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Stones Tour Pays Off

Group grosses $50 million from three-month tour

Mick Jagger performing onstage on June 19th, 1982.
Jan Persson/Redferns
January 21, 1982

The Rolling Stones' 1981 U.S. tour was more than just an artistic triumph. It was also a spectacular financial coup — the headiest windfall in rock & roll history. In its aftermath, Mick Jagger stands revealed as a master career strategist of the first order — the toughest, shrewdest businessman to emerge on the entertainment scene since Bob Hope and Frank Sinatra. Some supporting facts:

¶ Ticket sales: More than 2 million people paid at least fifteen dollars apiece to see the Stones over the course of the twelve-week tour. The Stones' cut of this approximately $34 million gross is reliably estimated to have ranged from seventy-two percent to as high as ninety percent, depending on the venue. Say $25 million to $30 million.

¶ Merchandising: Sales of Rolling Stones T-shirts, jerseys, bumperstickers, badges and tour programs constituted a separate bonanza in themselves. Midway through the tour, it was widely estimated that merchandising sales were averaging one T-shirt (ten dollars) per customer — a gross of more than $20 million. Toward tour's end, however, at least one regional promoter insisted that the final figure would be double that. The Stones' share — reckoned to be twenty-five percent — could thus be as much as $10 million.

¶ Record sales: The Stones' tour gave a considerable boost to what was already the group's strongest album in years. It was expected that by year's end Tattoo You would have sold a total of 3 million copies in the U.S. alone; figuring that the Stones command a very high royalty rate — perhaps as much as $1.50 per album  — this would add $4.5 million to the group's income (exclusive of song-writing royalties, which accrue solely to Mick Jagger and Keith Richards). In this context, revenues from the two singles released so far from the album, and two past albums that have reentered the charts, seem like small change. Looming larger would be publishing royalties. In the Stones case, these will run about four cents per song — forty cents per album — for a total of $1,200,000.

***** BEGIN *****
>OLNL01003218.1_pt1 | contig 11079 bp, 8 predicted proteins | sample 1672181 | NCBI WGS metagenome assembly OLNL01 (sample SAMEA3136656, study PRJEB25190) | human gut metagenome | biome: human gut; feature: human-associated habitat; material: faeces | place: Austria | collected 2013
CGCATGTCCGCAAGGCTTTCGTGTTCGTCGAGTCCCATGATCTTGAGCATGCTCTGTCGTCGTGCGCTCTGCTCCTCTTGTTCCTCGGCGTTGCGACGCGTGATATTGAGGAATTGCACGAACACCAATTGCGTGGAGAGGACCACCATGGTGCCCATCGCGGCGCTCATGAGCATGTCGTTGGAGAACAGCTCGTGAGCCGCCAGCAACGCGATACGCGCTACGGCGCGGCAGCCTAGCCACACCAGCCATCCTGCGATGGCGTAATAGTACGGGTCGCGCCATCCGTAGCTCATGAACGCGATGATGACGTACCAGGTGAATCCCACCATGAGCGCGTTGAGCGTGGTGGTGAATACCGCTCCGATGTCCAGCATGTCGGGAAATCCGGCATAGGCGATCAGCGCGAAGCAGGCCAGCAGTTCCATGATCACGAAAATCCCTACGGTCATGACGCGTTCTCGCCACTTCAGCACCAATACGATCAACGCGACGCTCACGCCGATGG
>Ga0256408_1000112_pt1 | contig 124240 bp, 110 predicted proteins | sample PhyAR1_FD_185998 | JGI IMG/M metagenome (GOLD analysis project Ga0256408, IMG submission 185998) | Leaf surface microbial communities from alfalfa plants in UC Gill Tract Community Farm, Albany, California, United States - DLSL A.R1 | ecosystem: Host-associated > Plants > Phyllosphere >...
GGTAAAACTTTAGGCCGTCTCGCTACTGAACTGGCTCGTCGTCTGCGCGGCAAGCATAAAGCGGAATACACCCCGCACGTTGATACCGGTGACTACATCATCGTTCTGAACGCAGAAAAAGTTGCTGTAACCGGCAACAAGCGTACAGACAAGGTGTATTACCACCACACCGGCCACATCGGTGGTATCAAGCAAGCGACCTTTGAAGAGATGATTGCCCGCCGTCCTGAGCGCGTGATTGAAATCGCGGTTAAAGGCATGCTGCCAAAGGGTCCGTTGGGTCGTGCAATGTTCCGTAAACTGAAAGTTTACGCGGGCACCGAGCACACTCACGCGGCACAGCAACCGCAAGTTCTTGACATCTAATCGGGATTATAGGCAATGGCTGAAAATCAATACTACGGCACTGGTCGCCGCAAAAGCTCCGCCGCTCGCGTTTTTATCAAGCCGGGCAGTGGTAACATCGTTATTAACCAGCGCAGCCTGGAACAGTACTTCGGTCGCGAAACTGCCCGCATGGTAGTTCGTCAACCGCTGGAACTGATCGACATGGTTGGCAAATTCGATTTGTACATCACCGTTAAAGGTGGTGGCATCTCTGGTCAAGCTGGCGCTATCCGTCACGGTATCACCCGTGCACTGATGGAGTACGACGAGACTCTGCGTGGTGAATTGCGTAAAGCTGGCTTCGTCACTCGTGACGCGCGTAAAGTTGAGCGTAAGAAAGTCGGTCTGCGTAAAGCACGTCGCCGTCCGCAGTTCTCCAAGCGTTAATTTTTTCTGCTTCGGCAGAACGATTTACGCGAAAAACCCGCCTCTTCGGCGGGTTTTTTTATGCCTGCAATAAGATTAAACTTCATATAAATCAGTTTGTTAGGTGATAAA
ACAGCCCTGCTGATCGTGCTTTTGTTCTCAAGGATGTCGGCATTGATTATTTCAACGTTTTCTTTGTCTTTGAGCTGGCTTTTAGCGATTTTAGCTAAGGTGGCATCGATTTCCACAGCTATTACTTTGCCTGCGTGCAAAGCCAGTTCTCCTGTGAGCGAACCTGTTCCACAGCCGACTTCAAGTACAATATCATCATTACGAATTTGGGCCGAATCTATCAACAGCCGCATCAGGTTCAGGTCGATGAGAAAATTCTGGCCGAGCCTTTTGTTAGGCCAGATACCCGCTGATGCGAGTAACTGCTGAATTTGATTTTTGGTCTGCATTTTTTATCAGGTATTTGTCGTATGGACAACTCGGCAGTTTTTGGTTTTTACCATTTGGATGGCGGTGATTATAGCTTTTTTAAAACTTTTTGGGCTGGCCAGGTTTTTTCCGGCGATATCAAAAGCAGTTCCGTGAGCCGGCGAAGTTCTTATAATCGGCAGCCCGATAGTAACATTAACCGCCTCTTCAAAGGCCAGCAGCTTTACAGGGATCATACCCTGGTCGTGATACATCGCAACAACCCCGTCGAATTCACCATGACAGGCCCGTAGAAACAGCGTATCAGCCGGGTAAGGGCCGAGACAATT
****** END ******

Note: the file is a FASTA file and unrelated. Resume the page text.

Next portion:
¶ Video: The Stones' Hampton Coliseum concert was scheduled to be broadcast live to cable-television subscribers in Los Angeles, San Francisco, San Jose, Phoenix, Dallas, Chicago, Cincinnati, Columbus, Cleveland, Ann Arbor, Boston and Miami. A half-million people were expected to pay ten dollars apiece for the pleasure of watching, yielding a gross profit of $5 million. At press time, the Stones' percentage of this venture was unknown, but their immediate profit would only be preliminary, as the tape of the show seems certain to become a cable-TV staple, and probably a hot draw on the midnight-screening circuit.

¶ Tour sponsorship: Jovan, Inc., a major perfume manufacturer, gave the Stones "several million dollars" to help offset production costs and, it was said, to underwrite small-theater gigs that the group would otherwise have had to play at a loss. (Only one such intimate gig occurred, though  — at the 4000-seat Fox Theatre in Atlanta.) In return for this upfront largesse, Jovan received permission to create and sell its own Stones tour poster at fragrance counters around the country, the right to have the company's name printed on concert tickets and a large block of those tickets with which to run radio giveaways in each concert market. (According to Jovan's advertising director, David Miller, the Stones' audience now includes two distinct generations, ranging in age from midteens to midthirties. The radio tie-ins, he said, were particularly valuable in reaching the younger end of that spectrum, "fifteen, sixteen  — people who are just starting to think about wearing fragrances.") Estimates of Jovan's promotional donation to the Stones have ranged up to $4 million.

The final tally: a possible gross of more than $50 million.

The key word here, of course, is "gross." Tour expenses were unusually high. Promoter Bill Graham's Raindrop Productions provided the Stones with state-of-the-art sound and lighting, as well as two custom-designed outdoor stages, a remarkable rotating indoor stage and a cumbersome, hydraulically powered cherry picker to swing Jagger out over the crowd during "Jumping Jack Flash." Hotel and food bills for the Stones' tour crew — sixty-eight people for the outdoor gigs, fifty-two inside — were also expensive. And the tab for the rented jet that carried the group and its entourage around the country — a 103-passenger Boeing 727 redesigned into a fifty-three-seat "executive configuration," complete with built-in bars and couches — was said to total $500,000.

And though the Stones saved money by booking locally available bands in each region (rather than carrying one or two groups around with them), those acts still had to be paid. (Not much, however: James Brown, scheduled to open the New York City concerts, canceled out on the day of the first show after the Stones failed to come up with what he considered a dignified amount of dough.)

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